The World Bank recently released a story about the economic, social and cultural impacts of an aging population, namely in Europe and Central Asia. The picture that the World Bank paints is full of downsides, mostly economic.
Instead of focusing on how the elderly will burden our society — does Japan’s finance minister’s comment about the elderly “hurrying up and dying” ring any bells? — let’s focus on the ways that they enrich our families and communities. It’s not just about monetary enrichment either. I’ve learned from my own family about the value of having an older loved one around.
Why I Care
From an early age, I had no choice but to confront the realities of old age. At first, as my grandpa aged, he was still able to remain active and help the family out by picking me up from school. Eventually, however, my grandfather’s Alzheimer’s disease, a series of strokes and the weakness of old age eventually left him immobile. My grandpa didn’t always know who we were, including his own son, my dad. He wasn’t in control of his bowel movements. He couldn’t bathe, groom or feed himself. Yet we still didn’t devalue him.
Anytime that he was hospitalized, he would immediately fight and be a “problem” patient. I couldn’t help feeling heartbroken for the patients without family support. Many of the patients had a dull look in their eyes probably from the all of the unnecessary drugs, while my grandpa never did. Many of them were also very angry and overly aggressive; this only happened to my grandpa when he was outside of our home.
I believe that not even the best staff or medical facility can replace a family’s warmth. Let’s be happy and grateful that our elderly loved ones can still contribute. And even when they are no longer physically or mentally able to contribute, throwing them away isn’t doing them any justice or favors.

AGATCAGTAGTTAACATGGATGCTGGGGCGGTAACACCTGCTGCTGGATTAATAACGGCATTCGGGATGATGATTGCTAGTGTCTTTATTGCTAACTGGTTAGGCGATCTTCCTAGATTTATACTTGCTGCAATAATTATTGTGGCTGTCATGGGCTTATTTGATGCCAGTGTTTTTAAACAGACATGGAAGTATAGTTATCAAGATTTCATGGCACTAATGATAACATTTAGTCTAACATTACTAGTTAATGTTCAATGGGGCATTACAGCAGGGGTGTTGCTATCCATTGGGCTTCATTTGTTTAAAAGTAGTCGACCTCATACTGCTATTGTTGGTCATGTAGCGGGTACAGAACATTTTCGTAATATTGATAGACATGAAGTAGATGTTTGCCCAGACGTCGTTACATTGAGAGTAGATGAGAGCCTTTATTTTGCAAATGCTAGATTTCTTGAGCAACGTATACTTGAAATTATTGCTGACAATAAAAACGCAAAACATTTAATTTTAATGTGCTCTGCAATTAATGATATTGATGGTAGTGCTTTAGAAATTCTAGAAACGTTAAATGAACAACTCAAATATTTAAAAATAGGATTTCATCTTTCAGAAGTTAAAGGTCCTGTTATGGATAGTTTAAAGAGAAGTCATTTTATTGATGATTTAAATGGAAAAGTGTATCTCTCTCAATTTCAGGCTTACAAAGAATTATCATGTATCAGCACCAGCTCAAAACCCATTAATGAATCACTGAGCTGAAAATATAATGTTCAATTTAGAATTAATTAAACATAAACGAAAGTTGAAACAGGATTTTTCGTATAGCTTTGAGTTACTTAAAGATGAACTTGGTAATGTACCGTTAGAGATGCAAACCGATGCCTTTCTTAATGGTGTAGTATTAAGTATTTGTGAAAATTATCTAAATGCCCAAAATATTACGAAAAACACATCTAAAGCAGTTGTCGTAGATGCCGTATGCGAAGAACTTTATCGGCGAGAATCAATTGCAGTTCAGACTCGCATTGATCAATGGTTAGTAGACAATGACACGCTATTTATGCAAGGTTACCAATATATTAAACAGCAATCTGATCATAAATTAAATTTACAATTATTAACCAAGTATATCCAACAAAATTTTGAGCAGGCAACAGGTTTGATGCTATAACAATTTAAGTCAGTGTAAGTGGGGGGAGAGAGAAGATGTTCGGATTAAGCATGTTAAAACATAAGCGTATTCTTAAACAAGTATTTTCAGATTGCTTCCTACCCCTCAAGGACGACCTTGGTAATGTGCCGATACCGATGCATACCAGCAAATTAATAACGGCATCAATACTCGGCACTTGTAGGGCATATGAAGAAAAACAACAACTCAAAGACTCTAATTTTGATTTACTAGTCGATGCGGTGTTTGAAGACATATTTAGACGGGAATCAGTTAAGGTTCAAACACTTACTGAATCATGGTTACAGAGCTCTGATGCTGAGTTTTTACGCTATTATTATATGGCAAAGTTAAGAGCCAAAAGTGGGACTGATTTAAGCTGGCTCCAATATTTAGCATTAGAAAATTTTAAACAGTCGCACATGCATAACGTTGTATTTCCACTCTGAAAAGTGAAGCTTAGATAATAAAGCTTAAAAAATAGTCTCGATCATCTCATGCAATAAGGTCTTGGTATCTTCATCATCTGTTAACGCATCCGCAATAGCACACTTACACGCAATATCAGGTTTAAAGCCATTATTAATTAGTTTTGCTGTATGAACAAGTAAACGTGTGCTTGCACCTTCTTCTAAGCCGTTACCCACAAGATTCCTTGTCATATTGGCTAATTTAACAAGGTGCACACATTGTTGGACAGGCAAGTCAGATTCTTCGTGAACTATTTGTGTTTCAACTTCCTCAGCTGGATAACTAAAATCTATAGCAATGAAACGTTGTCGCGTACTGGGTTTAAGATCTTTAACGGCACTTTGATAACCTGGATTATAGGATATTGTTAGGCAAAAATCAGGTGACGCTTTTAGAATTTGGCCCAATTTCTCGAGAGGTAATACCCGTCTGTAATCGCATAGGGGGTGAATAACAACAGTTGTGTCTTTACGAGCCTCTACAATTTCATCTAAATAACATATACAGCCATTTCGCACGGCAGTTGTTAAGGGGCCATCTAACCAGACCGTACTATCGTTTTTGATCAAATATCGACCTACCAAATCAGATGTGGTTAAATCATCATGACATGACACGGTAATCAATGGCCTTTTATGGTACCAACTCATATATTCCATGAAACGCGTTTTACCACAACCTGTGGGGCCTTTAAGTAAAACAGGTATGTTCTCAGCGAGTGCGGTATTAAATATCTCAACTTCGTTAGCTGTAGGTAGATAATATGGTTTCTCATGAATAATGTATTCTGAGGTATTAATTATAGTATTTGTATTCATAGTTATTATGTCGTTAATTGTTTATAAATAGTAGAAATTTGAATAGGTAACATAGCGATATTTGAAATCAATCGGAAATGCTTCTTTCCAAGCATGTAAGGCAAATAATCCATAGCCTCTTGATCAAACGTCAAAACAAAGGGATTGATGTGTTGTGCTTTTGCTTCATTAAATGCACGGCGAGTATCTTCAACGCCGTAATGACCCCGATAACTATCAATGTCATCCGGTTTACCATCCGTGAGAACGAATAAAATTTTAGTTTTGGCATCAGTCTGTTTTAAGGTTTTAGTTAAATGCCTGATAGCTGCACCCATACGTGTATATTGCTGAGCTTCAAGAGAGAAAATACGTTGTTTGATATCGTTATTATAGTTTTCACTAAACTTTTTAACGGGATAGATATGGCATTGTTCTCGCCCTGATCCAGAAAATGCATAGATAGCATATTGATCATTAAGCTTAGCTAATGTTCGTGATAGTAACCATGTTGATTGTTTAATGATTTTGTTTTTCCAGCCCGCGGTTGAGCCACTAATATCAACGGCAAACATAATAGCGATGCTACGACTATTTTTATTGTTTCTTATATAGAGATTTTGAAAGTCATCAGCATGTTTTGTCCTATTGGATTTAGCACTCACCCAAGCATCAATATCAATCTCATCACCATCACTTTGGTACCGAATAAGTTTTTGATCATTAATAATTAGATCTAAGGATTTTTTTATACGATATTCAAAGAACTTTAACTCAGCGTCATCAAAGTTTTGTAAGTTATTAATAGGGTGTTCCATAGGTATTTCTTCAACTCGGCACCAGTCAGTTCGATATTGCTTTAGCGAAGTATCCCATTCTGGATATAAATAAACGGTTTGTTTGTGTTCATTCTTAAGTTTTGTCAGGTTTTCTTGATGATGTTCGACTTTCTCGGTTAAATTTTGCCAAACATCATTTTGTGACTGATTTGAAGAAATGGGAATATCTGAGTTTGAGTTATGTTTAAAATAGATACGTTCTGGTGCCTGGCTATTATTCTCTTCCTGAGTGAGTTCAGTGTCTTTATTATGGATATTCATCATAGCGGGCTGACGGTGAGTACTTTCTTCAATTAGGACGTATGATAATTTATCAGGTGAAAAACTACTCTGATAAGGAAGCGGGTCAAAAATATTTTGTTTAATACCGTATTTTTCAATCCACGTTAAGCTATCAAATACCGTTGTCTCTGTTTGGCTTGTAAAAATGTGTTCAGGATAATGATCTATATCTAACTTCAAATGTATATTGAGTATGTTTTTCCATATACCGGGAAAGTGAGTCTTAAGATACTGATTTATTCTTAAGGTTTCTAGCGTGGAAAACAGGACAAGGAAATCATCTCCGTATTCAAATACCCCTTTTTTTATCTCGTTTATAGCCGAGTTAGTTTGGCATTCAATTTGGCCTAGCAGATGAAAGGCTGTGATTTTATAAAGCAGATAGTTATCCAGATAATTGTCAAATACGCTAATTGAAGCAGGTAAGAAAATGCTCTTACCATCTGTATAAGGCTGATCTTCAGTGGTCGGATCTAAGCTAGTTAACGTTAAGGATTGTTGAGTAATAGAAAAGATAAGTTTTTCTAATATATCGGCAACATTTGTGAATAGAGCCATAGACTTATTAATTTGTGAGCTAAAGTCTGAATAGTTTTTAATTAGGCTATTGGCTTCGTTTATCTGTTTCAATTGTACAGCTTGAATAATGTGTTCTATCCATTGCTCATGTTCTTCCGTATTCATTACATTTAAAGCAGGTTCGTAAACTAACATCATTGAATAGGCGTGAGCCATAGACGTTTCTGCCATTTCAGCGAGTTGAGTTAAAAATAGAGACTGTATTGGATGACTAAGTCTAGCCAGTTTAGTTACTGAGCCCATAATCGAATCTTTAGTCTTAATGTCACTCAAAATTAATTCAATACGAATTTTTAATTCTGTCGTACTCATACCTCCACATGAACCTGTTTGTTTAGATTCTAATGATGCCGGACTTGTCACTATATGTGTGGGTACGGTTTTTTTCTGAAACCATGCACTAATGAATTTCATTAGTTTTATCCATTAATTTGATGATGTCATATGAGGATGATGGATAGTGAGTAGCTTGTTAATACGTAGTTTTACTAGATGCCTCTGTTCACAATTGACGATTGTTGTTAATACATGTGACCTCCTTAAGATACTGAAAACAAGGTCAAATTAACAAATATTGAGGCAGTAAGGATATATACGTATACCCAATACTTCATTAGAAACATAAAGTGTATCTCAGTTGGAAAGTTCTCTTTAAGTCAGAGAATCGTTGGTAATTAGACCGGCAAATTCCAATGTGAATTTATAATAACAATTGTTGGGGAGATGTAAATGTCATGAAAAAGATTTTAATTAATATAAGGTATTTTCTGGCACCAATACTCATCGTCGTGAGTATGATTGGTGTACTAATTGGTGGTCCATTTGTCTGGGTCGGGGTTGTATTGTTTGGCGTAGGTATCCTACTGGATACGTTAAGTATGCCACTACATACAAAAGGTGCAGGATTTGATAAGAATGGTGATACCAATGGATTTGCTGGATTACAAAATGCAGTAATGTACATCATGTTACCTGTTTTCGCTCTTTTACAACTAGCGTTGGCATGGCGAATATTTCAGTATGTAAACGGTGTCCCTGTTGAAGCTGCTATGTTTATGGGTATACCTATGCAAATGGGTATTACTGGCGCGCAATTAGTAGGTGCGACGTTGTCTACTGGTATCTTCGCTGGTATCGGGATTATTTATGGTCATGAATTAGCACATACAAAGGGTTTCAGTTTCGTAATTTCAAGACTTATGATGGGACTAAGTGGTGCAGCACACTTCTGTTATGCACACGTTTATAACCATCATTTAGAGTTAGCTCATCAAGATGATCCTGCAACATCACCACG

Why the World Bank Cares
Whether we want to think about it or not, the world is getting older. For instance, Europe’s fertility rate has fallen. A new analysis forecasts that “the average age in Europe will be 42.2 by 2020, compared to 39.8 in 2010.”
Our changing demographics result from two major lifestyle changes: 1) People are living longer; and 2) People are having fewer children. As a result, there will be more middle-aged and elderly than those in the 20s- 30s bracket.
While it’s hard to predict the†impact of a new demographic, researchers and leaders can pinpoint some economic downsides of an overwhelming aging population:
How the Elderly Care About Society
I don’t believe for a second that the elderly want to stop contributing to society. No one ever wants to feel like a burden or lose their autonomy. It’s especially hard to leave one’s own well-being in the hands of a stranger.
We shouldn’t approach the situation from a purely economic perspective. While my grandfather’s case of immobility was an extreme, fortunately, this doesn’t have to be the case for every older person. The elderly can add tremendous value if we give them the opportunity. Here are a few ways that senior citizens can still contribute:
Photo Credit: Mario Mancuso
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